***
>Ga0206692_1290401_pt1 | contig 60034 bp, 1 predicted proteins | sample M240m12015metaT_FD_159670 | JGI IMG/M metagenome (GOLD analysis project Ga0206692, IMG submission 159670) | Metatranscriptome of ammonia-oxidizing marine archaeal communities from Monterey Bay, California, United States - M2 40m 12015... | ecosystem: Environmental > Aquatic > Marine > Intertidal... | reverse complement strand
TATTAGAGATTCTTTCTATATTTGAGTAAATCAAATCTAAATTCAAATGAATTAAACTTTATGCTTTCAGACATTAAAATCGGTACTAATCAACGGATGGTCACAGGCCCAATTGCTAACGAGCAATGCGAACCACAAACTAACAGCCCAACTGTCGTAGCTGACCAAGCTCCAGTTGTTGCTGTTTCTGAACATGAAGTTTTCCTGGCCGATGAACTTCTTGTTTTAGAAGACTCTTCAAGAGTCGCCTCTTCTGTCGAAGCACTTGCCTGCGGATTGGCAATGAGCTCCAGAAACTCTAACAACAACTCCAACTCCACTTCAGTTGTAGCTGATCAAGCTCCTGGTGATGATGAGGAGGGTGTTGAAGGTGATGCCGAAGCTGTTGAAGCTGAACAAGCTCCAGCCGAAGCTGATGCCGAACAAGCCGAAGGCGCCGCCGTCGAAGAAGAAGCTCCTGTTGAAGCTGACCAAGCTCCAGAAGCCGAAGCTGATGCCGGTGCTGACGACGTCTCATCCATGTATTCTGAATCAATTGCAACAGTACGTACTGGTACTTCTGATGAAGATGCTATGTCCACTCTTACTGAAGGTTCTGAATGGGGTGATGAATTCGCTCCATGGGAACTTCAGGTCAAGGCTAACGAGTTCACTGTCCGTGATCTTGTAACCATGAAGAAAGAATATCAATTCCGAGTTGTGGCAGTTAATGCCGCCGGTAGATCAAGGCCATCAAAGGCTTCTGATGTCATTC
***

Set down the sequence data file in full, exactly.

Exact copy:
>Ga0206692_1290401_pt1 | contig 60034 bp, 1 predicted proteins | sample M240m12015metaT_FD_159670 | JGI IMG/M metagenome (GOLD analysis project Ga0206692, IMG submission 159670) | Metatranscriptome of ammonia-oxidizing marine archaeal communities from Monterey Bay, California, United States - M2 40m 12015... | ecosystem: Environmental > Aquatic > Marine > Intertidal... | reverse complement strand
TATTAGAGATTCTTTCTATATTTGAGTAAATCAAATCTAAATTCAAATGAATTAAACTTTATGCTTTCAGACATTAAAATCGGTACTAATCAACGGATGGTCACAGGCCCAATTGCTAACGAGCAATGCGAACCACAAACTAACAGCCCAACTGTCGTAGCTGACCAAGCTCCAGTTGTTGCTGTTTCTGAACATGAAGTTTTCCTGGCCGATGAACTTCTTGTTTTAGAAGACTCTTCAAGAGTCGCCTCTTCTGTCGAAGCACTTGCCTGCGGATTGGCAATGAGCTCCAGAAACTCTAACAACAACTCCAACTCCACTTCAGTTGTAGCTGATCAAGCTCCTGGTGATGATGAGGAGGGTGTTGAAGGTGATGCCGAAGCTGTTGAAGCTGAACAAGCTCCAGCCGAAGCTGATGCCGAACAAGCCGAAGGCGCCGCCGTCGAAGAAGAAGCTCCTGTTGAAGCTGACCAAGCTCCAGAAGCCGAAGCTGATGCCGGTGCTGACGACGTCTCATCCATGTATTCTGAATCAATTGCAACAGTACGTACTGGTACTTCTGATGAAGATGCTATGTCCACTCTTACTGAAGGTTCTGAATGGGGTGATGAATTCGCTCCATGGGAACTTCAGGTCAAGGCTAACGAGTTCACTGTCCGTGATCTTGTAACCATGAAGAAAGAATATCAATTCCGAGTTGTGGCAGTTAATGCCGCCGGTAGATCAAGGCCATCAAAGGCTTCTGATGTCATTC